Vigo has a long history. The name Vigo comes from the Latin word Vicus. In the Middle Ages the small village of Vigo was a part of the territory of neighboring towns, mainly Tui and suffered several Viking attacks. During the 1st Century AD the Roman process was beginning and consolidated. Once the Pax Romana was established, it lasted almost six hundred years. Recent archaeological researches have indicated possible existence, at least between the 3rd and 6th Century AD. This concluded important human settlements, such as The Roman vicus, which coincides with the area where the historical Centre is located, between Areal and O Berbes streets.
Until around the 15th century, Vigo was not considered to be a real village. In the 16th and 17th centuries, the city was attacked several times. In 1578 the town had 868 neighbours, but the plague and the pirates destroyed the population. In 1585 and 1589 Francis Drake raided the city and temporarily occupied it, leaving many buildings burnt. Several decades later a Turkish fleet tried to attack the city. The walls of Vigo were built in order to protect the city from lootings, during Philip IV’s reign, in 1656. By that time, A Laxe bastion and San Sebastian castle were built, together with the chapel of the same name.
During this time and in spite of the attacks, the city of Vigo developed its earliest commerce and was given several privileges from the kings of Spain.
In 1702 the Battle of Rande took place and in 1719, because a Spanish fleet, which departed from Vigo attempted to invade Scotland, the city was temporarily seized by an English fleet. In 1778 Charles III ended the monopoly of the authorized ports to trade with America, and Vigo started benefiting from the large vessel traffic.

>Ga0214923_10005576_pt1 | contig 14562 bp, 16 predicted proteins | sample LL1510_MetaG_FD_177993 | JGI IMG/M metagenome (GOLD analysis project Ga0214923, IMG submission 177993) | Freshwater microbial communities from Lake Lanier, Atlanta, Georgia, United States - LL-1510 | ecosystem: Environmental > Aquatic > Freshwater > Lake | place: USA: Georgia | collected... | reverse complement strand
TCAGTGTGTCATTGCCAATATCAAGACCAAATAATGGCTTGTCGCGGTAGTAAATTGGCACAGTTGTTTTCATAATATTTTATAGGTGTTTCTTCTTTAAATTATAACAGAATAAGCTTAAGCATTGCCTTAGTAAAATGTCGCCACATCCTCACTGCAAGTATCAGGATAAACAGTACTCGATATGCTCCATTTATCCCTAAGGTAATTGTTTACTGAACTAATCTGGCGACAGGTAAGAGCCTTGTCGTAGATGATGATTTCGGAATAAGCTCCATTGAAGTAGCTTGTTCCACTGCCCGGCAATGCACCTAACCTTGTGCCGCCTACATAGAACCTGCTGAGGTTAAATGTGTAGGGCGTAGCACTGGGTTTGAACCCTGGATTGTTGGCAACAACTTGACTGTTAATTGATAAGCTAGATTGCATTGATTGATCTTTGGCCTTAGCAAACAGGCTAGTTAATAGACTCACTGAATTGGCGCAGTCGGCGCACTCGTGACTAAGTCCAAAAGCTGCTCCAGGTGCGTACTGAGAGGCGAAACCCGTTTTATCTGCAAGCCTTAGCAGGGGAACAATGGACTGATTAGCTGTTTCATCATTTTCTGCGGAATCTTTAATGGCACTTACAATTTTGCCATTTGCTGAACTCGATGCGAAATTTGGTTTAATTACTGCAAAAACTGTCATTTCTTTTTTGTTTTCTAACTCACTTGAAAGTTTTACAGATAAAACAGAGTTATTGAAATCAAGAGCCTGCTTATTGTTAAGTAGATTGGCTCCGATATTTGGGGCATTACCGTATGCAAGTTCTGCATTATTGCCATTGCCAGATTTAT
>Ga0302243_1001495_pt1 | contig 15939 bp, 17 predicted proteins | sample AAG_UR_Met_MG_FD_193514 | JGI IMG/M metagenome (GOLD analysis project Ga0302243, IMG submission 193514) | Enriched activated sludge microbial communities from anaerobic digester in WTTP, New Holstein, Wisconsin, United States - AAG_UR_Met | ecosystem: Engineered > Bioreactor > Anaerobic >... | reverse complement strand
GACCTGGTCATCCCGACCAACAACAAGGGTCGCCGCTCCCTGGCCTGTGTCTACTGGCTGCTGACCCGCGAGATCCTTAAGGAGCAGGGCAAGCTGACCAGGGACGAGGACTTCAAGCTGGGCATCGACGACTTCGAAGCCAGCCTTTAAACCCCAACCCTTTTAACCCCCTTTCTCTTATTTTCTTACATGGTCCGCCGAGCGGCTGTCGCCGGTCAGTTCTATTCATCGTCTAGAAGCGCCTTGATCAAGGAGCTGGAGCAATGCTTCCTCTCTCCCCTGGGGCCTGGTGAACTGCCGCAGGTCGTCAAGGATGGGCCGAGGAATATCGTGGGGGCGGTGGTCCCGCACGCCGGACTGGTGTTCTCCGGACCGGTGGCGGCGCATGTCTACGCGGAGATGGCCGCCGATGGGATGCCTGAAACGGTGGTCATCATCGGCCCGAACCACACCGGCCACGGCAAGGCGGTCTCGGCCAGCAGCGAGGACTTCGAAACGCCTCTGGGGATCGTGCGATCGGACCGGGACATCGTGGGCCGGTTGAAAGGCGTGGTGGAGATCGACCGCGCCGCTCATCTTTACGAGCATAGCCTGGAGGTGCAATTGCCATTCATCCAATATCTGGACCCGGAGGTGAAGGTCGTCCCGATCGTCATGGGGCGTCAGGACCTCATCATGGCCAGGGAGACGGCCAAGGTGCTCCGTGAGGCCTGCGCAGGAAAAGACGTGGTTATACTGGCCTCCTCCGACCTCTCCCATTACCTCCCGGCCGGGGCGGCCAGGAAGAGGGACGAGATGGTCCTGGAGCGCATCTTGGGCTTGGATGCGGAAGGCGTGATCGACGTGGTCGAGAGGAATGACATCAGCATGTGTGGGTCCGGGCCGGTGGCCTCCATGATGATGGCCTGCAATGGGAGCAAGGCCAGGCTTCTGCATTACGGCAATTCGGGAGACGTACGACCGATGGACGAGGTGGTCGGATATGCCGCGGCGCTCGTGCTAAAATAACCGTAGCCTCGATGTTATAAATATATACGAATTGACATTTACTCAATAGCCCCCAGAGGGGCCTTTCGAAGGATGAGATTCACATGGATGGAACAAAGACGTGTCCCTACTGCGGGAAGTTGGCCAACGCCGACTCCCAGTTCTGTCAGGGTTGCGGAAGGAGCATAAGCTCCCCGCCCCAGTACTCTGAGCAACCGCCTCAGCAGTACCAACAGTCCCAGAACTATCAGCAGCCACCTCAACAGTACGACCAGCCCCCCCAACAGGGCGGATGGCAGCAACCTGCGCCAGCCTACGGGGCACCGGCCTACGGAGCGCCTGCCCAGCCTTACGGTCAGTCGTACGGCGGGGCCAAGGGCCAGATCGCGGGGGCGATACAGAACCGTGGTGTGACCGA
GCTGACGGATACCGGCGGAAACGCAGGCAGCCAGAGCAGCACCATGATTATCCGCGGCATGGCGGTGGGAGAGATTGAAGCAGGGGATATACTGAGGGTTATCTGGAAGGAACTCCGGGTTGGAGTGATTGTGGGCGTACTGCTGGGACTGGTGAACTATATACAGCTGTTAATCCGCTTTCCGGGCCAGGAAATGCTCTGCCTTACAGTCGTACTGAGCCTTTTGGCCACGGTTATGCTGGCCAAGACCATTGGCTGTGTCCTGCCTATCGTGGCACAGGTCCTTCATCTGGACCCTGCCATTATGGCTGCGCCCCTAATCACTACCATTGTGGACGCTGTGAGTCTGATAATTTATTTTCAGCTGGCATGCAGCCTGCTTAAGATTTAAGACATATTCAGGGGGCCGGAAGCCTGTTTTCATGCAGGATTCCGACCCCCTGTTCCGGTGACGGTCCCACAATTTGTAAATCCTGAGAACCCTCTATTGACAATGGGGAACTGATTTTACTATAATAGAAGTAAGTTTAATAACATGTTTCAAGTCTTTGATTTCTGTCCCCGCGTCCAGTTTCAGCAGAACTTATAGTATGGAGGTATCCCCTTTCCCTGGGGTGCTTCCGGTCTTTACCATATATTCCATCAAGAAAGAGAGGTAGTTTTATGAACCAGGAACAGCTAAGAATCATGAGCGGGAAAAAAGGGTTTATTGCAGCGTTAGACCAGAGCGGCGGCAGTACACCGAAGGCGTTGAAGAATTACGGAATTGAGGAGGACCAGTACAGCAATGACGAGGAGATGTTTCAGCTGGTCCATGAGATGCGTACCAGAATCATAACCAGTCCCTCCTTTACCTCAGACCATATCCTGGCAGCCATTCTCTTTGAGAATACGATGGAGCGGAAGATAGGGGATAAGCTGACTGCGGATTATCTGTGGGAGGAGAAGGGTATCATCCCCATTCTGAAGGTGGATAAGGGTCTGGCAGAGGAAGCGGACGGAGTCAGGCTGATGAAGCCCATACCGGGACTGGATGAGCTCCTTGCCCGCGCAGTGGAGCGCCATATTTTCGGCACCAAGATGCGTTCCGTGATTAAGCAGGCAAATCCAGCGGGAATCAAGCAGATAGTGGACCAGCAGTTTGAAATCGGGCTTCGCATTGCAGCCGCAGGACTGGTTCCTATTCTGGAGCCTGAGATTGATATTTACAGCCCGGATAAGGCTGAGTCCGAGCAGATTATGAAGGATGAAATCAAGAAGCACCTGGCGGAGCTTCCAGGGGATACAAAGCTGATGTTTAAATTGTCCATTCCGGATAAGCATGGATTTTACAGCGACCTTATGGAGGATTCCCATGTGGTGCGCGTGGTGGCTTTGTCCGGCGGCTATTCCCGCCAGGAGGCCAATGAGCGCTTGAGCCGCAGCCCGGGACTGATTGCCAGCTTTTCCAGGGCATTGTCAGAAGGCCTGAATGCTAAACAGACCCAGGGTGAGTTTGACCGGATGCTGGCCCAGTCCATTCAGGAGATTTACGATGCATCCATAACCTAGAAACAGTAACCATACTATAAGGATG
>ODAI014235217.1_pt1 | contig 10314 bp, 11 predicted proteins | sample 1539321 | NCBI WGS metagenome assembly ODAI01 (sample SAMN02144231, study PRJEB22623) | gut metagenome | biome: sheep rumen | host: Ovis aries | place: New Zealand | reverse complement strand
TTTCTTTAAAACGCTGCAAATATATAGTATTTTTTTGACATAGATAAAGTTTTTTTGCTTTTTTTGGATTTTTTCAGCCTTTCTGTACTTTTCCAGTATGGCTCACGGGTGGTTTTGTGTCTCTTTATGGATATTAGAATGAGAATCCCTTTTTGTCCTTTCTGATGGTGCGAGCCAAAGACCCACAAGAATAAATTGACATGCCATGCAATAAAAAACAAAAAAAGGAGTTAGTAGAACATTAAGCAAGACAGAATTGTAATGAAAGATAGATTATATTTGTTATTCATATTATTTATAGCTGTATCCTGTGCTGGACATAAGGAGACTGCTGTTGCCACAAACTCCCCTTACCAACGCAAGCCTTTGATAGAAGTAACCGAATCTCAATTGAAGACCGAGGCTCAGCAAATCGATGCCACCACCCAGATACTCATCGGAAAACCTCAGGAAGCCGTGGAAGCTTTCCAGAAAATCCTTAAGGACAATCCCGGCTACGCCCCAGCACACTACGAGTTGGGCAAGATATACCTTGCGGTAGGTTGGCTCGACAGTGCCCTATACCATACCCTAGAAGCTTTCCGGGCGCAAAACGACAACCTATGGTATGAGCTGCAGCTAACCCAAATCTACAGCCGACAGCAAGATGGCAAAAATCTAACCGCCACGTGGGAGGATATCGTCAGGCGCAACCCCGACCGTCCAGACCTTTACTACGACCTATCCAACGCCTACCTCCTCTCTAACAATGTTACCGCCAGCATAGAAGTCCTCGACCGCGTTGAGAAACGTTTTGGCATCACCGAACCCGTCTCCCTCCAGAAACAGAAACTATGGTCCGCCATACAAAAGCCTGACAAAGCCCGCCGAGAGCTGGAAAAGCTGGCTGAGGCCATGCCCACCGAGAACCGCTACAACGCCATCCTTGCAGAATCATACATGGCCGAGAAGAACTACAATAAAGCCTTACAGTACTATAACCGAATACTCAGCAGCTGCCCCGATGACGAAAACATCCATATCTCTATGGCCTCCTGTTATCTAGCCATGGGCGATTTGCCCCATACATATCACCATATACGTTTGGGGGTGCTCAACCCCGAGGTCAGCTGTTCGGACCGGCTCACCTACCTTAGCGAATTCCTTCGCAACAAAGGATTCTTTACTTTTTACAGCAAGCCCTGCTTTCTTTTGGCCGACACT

In the 19th Century, the French army conquered Vigo. However, the popular resistance resulted with the expulsion of the French military force. Due to this, people started recognizing Vigo as a faithful, loyal and brave city. Vigo was also the first city of Galicia to be freed from French rule, which is now celebrated every 28th of March as the Reconquista.
The city grew very rapidly in the 19th and 20th centuries. This resulted in continuous urban planning changes, making Vigo less structured than other Galician towns.
The second half of the 19th Century was a growing period for Vigo. It increased its relationships with America. During this time, many factories of salted meat and derivatives from sea products kept on opening, which made the growth of wages and financial bourgeoisie possible. Vigo expanded beyond the walls and built new roads and important stone buildings. Now it is a famous tourist destination.
This large city is the main port of seafood in the world.